Solute transport in crystalline rocks at Äspö — I: Geological basis and model calibration

Mazurek, Martin; Jakob, Andreas; Bossart, Paul (2003). Solute transport in crystalline rocks at Äspö — I: Geological basis and model calibration. Journal of contaminant hydrology, 61(1-4), pp. 157-174. Elsevier 10.1016/S0169-7722(02)00137-7

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Water-conducting faults and fractures were studied in the granite-hosted A¨ spo¨ Hard Rock Laboratory (SE Sweden). On a scale of decametres and larger, steeply dipping faults dominate and contain a variety of different fault rocks (mylonites, cataclasites, fault gouges). On a smaller scale, somewhat less regular fracture patterns were found. Conceptual models of the fault and fracture geometries and of the properties of rock types adjacent to fractures were derived and used as input for the modelling of in situ dipole tracer tests that were conducted in the framework of the Tracer Retention Understanding Experiment (TRUE-1) on a scale of metres. After the identification of all relevant transport and retardation processes, blind predictions of the breakthroughs of conservative to moderately sorbing tracers were calculated and then compared with the experimental data. This paper provides the geological basis and model calibration, while the predictive and inverse modelling work is the topic of the companion paper [J. Contam. Hydrol. 61 (2003) 175]. The TRUE-1 experimental volume is highly fractured and contains the same types of fault rocks and alterations as on the decametric scale. The experimental flow field was modelled on the basis of a 2D-streamtube formalism with an underlying homogeneous and isotropic transmissivity field. Tracer transport was modelled using the dual porosity medium approach, which is linked to the flow model by the flow porosity. Given the substantial pumping rates in the extraction borehole, the transport domain has a maximum width of a few centimetres only. It is concluded that both the uncertainty with regard to the length of individual fractures and the detailed geometry of the network along the flowpath between injection and extraction boreholes are not critical because flow is largely one-dimensional, whether through a single fracture or a network. Process identification and model calibration were based on a single uranine breakthrough (test PDT3), which clearly showed that matrix diffusion had to be included in the model even over the short experimental time scales, evidenced by a characteristic shape of the trailing edge of the breakthrough curve. Using the geological information and therefore considering limited matrix diffusion into a thin fault gouge horizon resulted in a good fit to the experiment. On the other hand, fresh granite was found not to interact noticeably with the tracers over the time scales of the experiments. While fracture-filling gouge materials are very efficient in retarding tracers over short periods of time (hours–days), their volume is very small and, with time progressing, retardation will be dominated by altered wall rock and, finally, by fresh granite. In such rocks, both porosity (and therefore the effective diffusion coefficient) and sorption Kds are more than one order of magnitude smaller compared to fault gouge, thus indicating that long-term retardation is expected to occur but to be less pronounced.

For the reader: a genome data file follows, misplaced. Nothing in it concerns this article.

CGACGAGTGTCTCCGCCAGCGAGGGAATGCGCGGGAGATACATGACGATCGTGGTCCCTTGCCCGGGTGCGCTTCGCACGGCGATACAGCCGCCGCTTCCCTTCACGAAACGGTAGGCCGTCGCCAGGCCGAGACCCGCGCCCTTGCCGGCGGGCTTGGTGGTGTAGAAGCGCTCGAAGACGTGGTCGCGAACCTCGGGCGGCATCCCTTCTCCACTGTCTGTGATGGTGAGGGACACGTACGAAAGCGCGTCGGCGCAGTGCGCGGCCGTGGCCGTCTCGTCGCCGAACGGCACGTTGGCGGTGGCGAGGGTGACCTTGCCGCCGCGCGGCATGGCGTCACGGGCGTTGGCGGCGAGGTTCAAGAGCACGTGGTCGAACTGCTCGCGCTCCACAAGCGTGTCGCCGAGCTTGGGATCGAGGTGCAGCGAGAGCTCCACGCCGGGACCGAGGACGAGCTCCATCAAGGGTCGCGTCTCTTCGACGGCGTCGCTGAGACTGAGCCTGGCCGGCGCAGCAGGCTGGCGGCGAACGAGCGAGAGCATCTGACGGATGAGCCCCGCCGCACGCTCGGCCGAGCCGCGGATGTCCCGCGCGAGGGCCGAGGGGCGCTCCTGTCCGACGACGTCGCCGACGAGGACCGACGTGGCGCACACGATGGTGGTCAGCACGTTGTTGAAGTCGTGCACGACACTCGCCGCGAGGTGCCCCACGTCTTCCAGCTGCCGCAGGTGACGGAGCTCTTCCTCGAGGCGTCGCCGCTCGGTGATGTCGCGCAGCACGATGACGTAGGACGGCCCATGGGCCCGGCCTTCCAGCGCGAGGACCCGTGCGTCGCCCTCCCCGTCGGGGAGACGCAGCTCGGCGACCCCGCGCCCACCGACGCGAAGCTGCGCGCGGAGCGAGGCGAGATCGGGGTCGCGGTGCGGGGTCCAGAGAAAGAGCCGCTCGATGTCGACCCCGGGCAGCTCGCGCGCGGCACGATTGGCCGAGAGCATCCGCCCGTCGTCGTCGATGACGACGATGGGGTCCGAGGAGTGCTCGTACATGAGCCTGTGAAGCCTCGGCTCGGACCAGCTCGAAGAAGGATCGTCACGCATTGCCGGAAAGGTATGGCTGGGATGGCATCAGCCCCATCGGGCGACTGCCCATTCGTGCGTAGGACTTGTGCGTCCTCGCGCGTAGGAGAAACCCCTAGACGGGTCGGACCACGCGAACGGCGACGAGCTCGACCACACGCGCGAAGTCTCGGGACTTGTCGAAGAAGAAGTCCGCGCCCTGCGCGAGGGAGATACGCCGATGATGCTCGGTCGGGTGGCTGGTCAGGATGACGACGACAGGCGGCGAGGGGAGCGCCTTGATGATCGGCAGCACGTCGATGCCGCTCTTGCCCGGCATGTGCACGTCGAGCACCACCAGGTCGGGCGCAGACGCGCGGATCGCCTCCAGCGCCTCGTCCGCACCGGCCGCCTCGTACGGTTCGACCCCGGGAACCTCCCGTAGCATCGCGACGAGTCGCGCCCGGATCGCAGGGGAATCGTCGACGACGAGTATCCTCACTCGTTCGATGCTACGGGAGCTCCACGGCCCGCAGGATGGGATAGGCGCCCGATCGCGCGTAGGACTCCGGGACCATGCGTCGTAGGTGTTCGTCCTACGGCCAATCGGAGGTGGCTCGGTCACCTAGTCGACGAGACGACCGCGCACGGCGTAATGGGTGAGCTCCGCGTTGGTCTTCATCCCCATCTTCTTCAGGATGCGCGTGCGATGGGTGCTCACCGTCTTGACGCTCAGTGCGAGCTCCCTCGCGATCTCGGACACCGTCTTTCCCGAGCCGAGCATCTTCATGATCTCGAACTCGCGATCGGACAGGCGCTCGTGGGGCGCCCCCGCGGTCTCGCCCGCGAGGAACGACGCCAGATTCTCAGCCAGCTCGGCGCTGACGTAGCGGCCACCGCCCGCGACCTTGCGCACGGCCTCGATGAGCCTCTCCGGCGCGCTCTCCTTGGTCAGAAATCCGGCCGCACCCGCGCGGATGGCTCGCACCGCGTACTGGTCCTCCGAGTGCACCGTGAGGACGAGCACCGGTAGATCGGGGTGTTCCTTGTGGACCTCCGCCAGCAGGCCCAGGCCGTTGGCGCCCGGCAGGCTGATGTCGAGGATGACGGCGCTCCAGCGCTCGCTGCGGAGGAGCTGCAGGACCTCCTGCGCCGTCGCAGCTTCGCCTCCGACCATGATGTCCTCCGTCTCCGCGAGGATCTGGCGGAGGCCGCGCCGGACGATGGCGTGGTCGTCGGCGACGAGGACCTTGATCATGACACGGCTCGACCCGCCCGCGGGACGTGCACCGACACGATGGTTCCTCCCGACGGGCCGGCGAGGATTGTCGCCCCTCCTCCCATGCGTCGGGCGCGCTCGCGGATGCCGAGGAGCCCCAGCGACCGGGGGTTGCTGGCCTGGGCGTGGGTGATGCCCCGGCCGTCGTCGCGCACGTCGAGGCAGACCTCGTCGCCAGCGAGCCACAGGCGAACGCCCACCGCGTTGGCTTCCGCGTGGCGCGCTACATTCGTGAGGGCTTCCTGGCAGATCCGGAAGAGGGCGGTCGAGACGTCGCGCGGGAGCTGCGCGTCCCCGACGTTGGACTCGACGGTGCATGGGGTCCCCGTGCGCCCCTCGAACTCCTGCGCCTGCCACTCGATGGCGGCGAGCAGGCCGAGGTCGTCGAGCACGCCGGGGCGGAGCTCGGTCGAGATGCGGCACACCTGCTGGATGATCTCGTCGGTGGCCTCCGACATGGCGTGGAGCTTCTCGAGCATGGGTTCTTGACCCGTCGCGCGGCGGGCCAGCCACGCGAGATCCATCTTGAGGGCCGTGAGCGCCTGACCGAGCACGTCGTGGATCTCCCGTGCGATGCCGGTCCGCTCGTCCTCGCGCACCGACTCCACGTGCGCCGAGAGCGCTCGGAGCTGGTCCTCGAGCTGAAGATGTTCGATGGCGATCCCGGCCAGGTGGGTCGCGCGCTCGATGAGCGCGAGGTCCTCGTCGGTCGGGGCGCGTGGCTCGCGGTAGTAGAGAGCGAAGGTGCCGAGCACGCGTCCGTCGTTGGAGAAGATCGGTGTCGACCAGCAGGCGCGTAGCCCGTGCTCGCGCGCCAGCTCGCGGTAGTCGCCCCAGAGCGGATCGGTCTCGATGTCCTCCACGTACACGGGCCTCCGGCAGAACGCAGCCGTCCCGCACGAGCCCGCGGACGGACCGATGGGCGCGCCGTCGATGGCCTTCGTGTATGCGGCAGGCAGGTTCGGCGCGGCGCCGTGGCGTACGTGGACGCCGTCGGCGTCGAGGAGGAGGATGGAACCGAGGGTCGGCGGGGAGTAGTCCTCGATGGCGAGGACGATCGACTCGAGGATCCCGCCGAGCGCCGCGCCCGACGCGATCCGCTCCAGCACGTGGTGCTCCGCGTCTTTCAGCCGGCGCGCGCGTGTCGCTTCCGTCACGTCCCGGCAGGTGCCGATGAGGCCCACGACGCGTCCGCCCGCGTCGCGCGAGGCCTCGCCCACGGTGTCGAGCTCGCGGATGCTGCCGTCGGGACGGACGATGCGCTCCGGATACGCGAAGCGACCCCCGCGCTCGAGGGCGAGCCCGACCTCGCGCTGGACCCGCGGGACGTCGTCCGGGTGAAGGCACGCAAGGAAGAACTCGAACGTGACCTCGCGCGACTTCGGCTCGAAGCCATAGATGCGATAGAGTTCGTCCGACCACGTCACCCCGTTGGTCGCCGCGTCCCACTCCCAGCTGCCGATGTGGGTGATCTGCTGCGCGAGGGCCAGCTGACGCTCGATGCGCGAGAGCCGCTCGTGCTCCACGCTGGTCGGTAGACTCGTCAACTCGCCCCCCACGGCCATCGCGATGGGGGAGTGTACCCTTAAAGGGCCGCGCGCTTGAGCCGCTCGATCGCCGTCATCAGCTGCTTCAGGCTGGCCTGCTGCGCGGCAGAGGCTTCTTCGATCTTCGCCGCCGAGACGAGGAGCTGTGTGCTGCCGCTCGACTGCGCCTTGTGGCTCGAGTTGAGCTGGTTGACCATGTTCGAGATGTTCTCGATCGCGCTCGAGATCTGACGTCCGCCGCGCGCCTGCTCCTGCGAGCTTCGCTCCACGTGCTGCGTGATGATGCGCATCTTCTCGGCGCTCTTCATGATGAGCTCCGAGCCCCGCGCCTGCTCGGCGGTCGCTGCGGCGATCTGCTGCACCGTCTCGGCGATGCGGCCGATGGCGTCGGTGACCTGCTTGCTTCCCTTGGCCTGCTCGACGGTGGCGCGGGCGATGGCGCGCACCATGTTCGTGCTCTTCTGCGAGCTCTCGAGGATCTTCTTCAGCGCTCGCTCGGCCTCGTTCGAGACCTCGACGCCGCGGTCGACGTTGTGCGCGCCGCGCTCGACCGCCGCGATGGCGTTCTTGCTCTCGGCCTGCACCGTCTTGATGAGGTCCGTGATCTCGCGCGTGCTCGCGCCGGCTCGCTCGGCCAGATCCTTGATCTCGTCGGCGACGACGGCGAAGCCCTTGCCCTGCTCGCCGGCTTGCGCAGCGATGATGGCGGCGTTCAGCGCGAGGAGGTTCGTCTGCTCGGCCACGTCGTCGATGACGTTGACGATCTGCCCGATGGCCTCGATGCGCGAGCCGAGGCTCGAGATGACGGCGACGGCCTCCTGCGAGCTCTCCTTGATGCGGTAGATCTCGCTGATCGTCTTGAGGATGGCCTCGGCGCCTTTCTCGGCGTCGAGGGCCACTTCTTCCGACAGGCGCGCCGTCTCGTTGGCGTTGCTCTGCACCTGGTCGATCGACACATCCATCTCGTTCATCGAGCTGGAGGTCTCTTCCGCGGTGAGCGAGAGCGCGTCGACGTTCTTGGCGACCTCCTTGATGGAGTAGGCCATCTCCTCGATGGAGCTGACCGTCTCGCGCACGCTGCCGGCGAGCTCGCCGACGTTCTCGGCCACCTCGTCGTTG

Item Type:

Journal Article (Original Article)


08 Faculty of Science > Institute of Geological Sciences
08 Faculty of Science > Institute of Geological Sciences > Rock-Water Interaction

UniBE Contributor:

Mazurek, Martin


500 Science > 550 Earth sciences & geology








Martin Mazurek

Date Deposited:

18 Sep 2014 16:59

Last Modified:

14 Dec 2014 04:26

Publisher DOI:





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